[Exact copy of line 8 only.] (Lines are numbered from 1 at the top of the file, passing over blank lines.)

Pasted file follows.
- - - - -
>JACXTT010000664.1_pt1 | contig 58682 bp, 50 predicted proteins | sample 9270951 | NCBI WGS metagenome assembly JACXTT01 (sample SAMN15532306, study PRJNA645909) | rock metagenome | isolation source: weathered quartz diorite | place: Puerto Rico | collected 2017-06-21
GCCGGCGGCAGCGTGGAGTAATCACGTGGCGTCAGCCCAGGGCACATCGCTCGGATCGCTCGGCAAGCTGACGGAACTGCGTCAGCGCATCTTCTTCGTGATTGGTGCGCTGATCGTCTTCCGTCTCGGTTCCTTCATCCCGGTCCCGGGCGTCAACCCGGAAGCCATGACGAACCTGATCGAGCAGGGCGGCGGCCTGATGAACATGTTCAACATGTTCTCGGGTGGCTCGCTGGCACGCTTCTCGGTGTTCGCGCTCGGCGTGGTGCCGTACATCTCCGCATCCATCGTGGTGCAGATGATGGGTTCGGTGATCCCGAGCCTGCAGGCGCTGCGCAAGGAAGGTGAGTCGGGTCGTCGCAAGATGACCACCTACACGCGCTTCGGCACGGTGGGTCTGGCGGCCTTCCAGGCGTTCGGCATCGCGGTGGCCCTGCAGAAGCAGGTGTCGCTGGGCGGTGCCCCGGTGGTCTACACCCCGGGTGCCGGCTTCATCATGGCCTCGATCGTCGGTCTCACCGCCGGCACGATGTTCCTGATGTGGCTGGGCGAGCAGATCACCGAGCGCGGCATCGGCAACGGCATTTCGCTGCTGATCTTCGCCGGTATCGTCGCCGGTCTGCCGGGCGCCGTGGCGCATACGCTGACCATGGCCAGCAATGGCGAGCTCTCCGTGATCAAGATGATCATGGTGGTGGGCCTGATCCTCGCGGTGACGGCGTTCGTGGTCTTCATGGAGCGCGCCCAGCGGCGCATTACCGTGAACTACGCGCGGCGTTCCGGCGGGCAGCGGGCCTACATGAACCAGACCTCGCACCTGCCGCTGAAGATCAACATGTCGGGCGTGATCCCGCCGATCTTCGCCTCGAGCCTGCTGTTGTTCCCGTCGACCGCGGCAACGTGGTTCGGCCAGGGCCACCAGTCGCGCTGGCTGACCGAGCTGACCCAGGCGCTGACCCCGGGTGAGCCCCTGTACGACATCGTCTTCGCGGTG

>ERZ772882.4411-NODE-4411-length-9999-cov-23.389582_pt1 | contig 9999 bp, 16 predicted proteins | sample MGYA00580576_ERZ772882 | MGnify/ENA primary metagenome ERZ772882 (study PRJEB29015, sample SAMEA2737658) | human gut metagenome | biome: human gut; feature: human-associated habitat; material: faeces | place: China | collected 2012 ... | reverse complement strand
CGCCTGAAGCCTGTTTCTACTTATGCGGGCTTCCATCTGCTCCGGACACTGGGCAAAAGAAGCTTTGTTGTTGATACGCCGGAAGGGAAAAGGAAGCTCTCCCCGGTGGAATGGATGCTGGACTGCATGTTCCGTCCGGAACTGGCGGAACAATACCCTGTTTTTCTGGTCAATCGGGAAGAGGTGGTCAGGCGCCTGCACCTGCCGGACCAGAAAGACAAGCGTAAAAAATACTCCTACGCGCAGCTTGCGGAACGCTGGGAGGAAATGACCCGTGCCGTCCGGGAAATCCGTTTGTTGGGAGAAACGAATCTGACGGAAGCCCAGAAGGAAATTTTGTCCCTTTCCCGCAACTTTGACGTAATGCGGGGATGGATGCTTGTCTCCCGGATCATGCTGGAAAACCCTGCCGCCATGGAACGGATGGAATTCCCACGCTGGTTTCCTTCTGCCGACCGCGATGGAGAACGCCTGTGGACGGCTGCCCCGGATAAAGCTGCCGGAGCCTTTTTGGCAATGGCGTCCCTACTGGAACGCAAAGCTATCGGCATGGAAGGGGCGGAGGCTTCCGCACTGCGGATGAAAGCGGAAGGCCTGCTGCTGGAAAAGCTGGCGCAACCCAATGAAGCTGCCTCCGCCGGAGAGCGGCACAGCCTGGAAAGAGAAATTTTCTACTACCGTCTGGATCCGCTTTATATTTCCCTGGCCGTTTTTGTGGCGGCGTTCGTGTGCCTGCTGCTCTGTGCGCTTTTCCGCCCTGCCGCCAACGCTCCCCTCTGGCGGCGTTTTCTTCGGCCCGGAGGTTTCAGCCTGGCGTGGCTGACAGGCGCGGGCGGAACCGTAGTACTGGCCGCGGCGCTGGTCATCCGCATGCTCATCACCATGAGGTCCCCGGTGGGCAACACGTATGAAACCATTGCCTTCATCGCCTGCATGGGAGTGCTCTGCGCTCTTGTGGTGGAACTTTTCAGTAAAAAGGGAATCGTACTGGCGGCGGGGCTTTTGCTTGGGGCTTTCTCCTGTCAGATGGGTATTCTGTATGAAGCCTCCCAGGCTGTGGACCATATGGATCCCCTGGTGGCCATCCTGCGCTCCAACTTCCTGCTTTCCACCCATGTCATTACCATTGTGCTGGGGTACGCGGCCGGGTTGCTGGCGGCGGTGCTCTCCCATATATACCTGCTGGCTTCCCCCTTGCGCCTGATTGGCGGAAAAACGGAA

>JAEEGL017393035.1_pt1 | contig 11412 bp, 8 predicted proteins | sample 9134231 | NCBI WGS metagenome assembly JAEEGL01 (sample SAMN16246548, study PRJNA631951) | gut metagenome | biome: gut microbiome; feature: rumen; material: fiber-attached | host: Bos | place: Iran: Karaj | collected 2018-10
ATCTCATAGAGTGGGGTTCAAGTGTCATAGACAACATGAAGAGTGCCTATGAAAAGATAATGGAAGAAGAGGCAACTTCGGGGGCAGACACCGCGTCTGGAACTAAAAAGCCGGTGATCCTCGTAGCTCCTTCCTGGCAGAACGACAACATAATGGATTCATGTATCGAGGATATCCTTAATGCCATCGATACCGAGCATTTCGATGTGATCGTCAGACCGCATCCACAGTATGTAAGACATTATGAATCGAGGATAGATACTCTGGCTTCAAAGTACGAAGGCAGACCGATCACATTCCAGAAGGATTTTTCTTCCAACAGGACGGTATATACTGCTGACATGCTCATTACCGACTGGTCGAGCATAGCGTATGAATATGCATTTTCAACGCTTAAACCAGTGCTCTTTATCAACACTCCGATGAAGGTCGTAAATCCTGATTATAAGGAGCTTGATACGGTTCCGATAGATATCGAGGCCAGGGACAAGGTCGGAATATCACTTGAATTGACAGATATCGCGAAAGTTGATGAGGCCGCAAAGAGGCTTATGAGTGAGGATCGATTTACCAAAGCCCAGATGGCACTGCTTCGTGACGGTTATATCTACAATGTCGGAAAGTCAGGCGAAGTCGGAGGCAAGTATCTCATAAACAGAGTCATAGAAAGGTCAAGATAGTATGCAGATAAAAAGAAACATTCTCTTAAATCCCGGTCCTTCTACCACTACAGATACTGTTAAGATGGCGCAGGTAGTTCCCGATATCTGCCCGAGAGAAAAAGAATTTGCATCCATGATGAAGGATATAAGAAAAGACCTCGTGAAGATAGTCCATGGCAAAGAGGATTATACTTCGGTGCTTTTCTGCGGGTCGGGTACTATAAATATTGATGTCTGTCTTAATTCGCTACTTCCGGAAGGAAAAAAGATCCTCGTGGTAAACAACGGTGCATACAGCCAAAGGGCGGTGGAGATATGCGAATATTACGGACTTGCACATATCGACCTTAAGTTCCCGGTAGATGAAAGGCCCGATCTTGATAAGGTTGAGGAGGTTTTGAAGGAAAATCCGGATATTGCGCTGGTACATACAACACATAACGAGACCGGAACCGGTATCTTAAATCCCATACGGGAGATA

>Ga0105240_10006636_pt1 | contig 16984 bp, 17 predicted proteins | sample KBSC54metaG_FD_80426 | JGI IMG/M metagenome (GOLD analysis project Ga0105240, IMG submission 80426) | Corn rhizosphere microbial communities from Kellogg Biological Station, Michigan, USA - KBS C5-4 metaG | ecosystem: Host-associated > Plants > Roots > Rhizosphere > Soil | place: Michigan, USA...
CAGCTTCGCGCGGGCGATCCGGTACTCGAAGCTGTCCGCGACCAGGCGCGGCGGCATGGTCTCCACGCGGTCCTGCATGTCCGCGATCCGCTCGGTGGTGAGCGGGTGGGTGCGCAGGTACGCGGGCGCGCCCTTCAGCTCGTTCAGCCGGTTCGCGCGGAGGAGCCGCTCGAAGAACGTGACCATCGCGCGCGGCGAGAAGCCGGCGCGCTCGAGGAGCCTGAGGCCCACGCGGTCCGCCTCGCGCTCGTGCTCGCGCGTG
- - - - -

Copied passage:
CAGCTTCGCGCGGGCGATCCGGTACTCGAAGCTGTCCGCGACCAGGCGCGGCGGCATGGTCTCCACGCGGTCCTGCATGTCCGCGATCCGCTCGGTGGTGAGCGGGTGGGTGCGCAGGTACGCGGGCGCGCCCTTCAGCTCGTTCAGCCGGTTCGCGCGGAGGAGCCGCTCGAAGAACGTGACCATCGCGCGCGGCGAGAAGCCGGCGCGCTCGAGGAGCCTGAGGCCCACGCGGTCCGCCTCGCGCTCGTGCTCGCGCGTG